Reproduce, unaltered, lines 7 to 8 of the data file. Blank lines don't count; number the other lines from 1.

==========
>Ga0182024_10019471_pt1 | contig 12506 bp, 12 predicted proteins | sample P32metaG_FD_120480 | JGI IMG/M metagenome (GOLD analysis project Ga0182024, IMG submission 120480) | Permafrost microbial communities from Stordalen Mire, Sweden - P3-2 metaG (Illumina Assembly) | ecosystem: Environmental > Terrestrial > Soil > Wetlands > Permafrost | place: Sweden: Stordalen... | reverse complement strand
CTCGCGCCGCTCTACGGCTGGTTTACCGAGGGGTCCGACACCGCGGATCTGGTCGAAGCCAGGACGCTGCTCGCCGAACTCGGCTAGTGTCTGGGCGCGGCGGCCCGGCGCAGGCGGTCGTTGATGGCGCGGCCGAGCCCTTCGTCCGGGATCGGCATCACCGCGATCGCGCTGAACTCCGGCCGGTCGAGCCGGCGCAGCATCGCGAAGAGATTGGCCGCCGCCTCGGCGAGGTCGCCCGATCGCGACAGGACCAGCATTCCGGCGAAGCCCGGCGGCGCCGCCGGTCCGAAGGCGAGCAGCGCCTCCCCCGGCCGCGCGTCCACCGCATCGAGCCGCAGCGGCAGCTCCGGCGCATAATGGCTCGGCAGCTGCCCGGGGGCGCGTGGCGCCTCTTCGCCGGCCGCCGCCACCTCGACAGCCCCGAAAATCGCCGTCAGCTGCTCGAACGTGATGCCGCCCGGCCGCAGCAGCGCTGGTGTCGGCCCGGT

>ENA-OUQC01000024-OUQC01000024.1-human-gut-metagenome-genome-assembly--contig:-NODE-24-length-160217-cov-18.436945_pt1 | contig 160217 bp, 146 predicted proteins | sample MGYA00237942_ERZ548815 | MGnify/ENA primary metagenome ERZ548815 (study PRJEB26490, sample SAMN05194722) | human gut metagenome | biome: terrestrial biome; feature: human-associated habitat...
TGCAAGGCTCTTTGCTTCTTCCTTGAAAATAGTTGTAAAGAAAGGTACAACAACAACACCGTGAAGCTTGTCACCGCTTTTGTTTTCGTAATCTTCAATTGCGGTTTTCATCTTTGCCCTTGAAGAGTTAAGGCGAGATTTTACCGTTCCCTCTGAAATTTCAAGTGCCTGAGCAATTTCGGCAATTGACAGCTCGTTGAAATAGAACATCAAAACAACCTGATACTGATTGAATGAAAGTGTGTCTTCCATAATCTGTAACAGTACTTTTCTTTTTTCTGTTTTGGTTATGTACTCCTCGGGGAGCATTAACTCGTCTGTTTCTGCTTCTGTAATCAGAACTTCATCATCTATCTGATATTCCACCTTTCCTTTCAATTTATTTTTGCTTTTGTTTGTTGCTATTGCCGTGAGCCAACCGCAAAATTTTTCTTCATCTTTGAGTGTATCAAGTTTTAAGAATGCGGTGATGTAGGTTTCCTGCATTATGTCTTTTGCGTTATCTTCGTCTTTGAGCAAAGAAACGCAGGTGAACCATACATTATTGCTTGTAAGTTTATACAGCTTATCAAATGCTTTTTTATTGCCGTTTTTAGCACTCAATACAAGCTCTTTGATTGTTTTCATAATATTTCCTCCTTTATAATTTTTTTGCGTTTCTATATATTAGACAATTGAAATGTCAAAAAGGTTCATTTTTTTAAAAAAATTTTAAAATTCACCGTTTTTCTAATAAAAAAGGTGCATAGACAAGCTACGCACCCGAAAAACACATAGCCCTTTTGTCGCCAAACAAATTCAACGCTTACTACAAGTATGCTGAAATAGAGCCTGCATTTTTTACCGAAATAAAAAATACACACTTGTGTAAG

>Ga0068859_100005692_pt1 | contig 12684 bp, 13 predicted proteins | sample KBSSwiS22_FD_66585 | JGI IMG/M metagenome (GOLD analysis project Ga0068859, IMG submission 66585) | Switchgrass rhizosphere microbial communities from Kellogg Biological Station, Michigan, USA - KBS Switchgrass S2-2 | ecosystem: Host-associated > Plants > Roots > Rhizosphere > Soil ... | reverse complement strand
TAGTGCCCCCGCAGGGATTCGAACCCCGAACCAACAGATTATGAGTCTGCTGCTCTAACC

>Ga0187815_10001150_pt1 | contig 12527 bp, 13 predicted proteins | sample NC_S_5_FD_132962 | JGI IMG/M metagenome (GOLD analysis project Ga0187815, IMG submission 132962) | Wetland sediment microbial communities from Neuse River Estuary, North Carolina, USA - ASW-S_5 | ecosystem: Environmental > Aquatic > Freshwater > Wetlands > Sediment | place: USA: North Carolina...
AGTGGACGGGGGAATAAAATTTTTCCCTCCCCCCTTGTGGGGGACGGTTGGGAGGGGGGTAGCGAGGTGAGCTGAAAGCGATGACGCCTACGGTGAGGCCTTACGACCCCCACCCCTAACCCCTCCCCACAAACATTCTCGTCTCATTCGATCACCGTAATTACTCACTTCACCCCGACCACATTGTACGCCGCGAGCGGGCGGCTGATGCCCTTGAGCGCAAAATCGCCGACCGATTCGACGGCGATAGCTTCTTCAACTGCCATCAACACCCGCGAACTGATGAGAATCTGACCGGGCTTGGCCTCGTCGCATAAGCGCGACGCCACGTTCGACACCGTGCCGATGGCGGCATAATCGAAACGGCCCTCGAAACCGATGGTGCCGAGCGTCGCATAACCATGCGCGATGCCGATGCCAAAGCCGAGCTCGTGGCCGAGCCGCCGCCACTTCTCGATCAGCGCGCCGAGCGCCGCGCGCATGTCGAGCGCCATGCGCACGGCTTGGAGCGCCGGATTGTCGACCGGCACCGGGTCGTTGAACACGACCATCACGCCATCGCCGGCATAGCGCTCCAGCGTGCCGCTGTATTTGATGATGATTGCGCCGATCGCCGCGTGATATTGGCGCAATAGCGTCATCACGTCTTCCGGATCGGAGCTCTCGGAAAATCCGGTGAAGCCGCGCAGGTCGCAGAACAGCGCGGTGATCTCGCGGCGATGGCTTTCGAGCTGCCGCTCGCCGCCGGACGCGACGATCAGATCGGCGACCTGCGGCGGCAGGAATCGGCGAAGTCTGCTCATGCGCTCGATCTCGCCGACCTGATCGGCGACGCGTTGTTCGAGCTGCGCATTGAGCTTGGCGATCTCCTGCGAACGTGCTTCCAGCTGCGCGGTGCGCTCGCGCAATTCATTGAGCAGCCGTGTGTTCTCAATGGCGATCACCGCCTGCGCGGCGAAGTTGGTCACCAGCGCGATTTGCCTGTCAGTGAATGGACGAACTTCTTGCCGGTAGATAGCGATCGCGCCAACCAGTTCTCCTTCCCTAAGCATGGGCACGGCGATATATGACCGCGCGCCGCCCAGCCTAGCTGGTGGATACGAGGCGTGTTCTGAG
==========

>Ga0187815_10001150_pt1 | contig 12527 bp, 13 predicted proteins | sample NC_S_5_FD_132962 | JGI IMG/M metagenome (GOLD analysis project Ga0187815, IMG submission 132962) | Wetland sediment microbial communities from Neuse River Estuary, North Carolina, USA - ASW-S_5 | ecosystem: Environmental > Aquatic > Freshwater > Wetlands > Sediment | place: USA: North Carolina...
AGTGGACGGGGGAATAAAATTTTTCCCTCCCCCCTTGTGGGGGACGGTTGGGAGGGGGGTAGCGAGGTGAGCTGAAAGCGATGACGCCTACGGTGAGGCCTTACGACCCCCACCCCTAACCCCTCCCCACAAACATTCTCGTCTCATTCGATCACCGTAATTACTCACTTCACCCCGACCACATTGTACGCCGCGAGCGGGCGGCTGATGCCCTTGAGCGCAAAATCGCCGACCGATTCGACGGCGATAGCTTCTTCAACTGCCATCAACACCCGCGAACTGATGAGAATCTGACCGGGCTTGGCCTCGTCGCATAAGCGCGACGCCACGTTCGACACCGTGCCGATGGCGGCATAATCGAAACGGCCCTCGAAACCGATGGTGCCGAGCGTCGCATAACCATGCGCGATGCCGATGCCAAAGCCGAGCTCGTGGCCGAGCCGCCGCCACTTCTCGATCAGCGCGCCGAGCGCCGCGCGCATGTCGAGCGCCATGCGCACGGCTTGGAGCGCCGGATTGTCGACCGGCACCGGGTCGTTGAACACGACCATCACGCCATCGCCGGCATAGCGCTCCAGCGTGCCGCTGTATTTGATGATGATTGCGCCGATCGCCGCGTGATATTGGCGCAATAGCGTCATCACGTCTTCCGGATCGGAGCTCTCGGAAAATCCGGTGAAGCCGCGCAGGTCGCAGAACAGCGCGGTGATCTCGCGGCGATGGCTTTCGAGCTGCCGCTCGCCGCCGGACGCGACGATCAGATCGGCGACCTGCGGCGGCAGGAATCGGCGAAGTCTGCTCATGCGCTCGATCTCGCCGACCTGATCGGCGACGCGTTGTTCGAGCTGCGCATTGAGCTTGGCGATCTCCTGCGAACGTGCTTCCAGCTGCGCGGTGCGCTCGCGCAATTCATTGAGCAGCCGTGTGTTCTCAATGGCGATCACCGCCTGCGCGGCGAAGTTGGTCACCAGCGCGATTTGCCTGTCAGTGAATGGACGAACTTCTTGCCGGTAGATAGCGATCGCGCCAACCAGTTCTCCTTCCCTAAGCATGGGCACGGCGATATATGACCGCGCGCCGCCCAGCCTAGCTGGTGGATACGAGGCGTGTTCTGAG